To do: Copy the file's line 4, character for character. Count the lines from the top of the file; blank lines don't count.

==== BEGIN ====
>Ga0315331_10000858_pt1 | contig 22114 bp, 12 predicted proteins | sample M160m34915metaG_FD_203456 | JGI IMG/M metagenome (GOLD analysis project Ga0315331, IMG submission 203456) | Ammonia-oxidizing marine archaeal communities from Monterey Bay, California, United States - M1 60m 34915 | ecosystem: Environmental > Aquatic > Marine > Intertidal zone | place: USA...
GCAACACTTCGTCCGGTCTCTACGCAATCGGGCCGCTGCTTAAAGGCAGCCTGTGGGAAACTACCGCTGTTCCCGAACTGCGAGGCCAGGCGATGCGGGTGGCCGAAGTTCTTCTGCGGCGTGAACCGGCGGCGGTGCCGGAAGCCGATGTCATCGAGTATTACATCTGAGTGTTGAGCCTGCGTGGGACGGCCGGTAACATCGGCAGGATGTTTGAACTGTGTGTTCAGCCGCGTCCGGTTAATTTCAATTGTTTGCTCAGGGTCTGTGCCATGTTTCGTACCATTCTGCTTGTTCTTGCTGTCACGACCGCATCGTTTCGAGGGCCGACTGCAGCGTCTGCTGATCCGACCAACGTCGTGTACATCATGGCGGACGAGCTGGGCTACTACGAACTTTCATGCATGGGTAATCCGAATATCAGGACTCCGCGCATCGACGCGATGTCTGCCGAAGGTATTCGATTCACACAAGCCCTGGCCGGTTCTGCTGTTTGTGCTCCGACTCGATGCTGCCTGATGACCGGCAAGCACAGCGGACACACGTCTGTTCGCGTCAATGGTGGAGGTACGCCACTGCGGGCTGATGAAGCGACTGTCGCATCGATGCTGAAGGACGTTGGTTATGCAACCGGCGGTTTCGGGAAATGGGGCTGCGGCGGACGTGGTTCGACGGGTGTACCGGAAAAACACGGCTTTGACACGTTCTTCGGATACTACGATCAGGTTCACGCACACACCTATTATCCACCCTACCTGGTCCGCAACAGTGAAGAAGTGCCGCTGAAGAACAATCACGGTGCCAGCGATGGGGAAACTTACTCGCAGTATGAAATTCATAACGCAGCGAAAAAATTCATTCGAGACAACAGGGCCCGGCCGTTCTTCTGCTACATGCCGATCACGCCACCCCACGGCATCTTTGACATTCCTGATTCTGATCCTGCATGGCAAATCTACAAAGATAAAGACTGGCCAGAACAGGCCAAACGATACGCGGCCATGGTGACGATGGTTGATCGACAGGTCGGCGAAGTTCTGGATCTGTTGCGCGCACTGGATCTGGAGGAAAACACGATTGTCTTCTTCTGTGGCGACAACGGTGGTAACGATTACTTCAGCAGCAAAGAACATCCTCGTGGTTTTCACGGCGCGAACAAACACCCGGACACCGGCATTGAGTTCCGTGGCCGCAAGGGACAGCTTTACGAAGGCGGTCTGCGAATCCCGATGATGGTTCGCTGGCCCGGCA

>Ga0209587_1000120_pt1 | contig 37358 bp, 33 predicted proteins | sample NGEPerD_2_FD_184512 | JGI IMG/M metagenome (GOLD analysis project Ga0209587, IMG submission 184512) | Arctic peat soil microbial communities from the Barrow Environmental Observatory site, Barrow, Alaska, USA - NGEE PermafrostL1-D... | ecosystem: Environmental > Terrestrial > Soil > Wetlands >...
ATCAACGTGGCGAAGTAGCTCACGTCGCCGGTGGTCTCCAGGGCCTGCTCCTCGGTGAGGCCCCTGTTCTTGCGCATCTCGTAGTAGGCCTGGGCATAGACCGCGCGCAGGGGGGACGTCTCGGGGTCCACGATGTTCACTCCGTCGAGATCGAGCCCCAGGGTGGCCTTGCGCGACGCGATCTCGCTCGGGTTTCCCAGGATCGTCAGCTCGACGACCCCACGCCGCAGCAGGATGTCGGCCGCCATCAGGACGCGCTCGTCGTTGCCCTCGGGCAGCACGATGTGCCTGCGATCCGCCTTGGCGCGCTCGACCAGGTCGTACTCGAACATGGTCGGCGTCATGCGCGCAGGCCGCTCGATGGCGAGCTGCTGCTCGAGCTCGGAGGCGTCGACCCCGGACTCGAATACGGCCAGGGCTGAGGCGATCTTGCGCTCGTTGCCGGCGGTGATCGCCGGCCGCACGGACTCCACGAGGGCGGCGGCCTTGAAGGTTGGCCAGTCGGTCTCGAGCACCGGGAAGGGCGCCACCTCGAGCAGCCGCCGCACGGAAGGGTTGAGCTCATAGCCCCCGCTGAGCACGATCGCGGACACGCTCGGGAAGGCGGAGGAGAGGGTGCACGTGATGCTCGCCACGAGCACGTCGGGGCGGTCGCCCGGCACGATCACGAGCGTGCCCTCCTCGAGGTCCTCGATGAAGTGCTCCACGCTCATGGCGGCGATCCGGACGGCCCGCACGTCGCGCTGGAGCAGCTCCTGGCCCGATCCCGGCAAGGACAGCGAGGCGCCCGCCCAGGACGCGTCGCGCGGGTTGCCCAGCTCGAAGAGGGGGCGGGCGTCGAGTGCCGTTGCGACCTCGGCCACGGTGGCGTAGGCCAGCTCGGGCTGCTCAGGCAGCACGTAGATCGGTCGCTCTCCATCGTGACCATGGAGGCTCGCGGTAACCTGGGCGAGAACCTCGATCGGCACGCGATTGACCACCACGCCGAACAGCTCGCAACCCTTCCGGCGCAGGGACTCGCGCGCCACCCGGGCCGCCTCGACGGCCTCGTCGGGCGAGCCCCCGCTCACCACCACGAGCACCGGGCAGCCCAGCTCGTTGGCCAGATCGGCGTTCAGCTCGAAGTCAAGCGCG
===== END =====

ATCAACGTGGCGAAGTAGCTCACGTCGCCGGTGGTCTCCAGGGCCTGCTCCTCGGTGAGGCCCCTGTTCTTGCGCATCTCGTAGTAGGCCTGGGCATAGACCGCGCGCAGGGGGGACGTCTCGGGGTCCACGATGTTCACTCCGTCGAGATCGAGCCCCAGGGTGGCCTTGCGCGACGCGATCTCGCTCGGGTTTCCCAGGATCGTCAGCTCGACGACCCCACGCCGCAGCAGGATGTCGGCCGCCATCAGGACGCGCTCGTCGTTGCCCTCGGGCAGCACGATGTGCCTGCGATCCGCCTTGGCGCGCTCGACCAGGTCGTACTCGAACATGGTCGGCGTCATGCGCGCAGGCCGCTCGATGGCGAGCTGCTGCTCGAGCTCGGAGGCGTCGACCCCGGACTCGAATACGGCCAGGGCTGAGGCGATCTTGCGCTCGTTGCCGGCGGTGATCGCCGGCCGCACGGACTCCACGAGGGCGGCGGCCTTGAAGGTTGGCCAGTCGGTCTCGAGCACCGGGAAGGGCGCCACCTCGAGCAGCCGCCGCACGGAAGGGTTGAGCTCATAGCCCCCGCTGAGCACGATCGCGGACACGCTCGGGAAGGCGGAGGAGAGGGTGCACGTGATGCTCGCCACGAGCACGTCGGGGCGGTCGCCCGGCACGATCACGAGCGTGCCCTCCTCGAGGTCCTCGATGAAGTGCTCCACGCTCATGGCGGCGATCCGGACGGCCCGCACGTCGCGCTGGAGCAGCTCCTGGCCCGATCCCGGCAAGGACAGCGAGGCGCCCGCCCAGGACGCGTCGCGCGGGTTGCCCAGCTCGAAGAGGGGGCGGGCGTCGAGTGCCGTTGCGACCTCGGCCACGGTGGCGTAGGCCAGCTCGGGCTGCTCAGGCAGCACGTAGATCGGTCGCTCTCCATCGTGACCATGGAGGCTCGCGGTAACCTGGGCGAGAACCTCGATCGGCACGCGATTGACCACCACGCCGAACAGCTCGCAACCCTTCCGGCGCAGGGACTCGCGCGCCACCCGGGCCGCCTCGACGGCCTCGTCGGGCGAGCCCCCGCTCACCACCACGAGCACCGGGCAGCCCAGCTCGTTGGCCAGATCGGCGTTCAGCTCGAAGTCAAGCGCG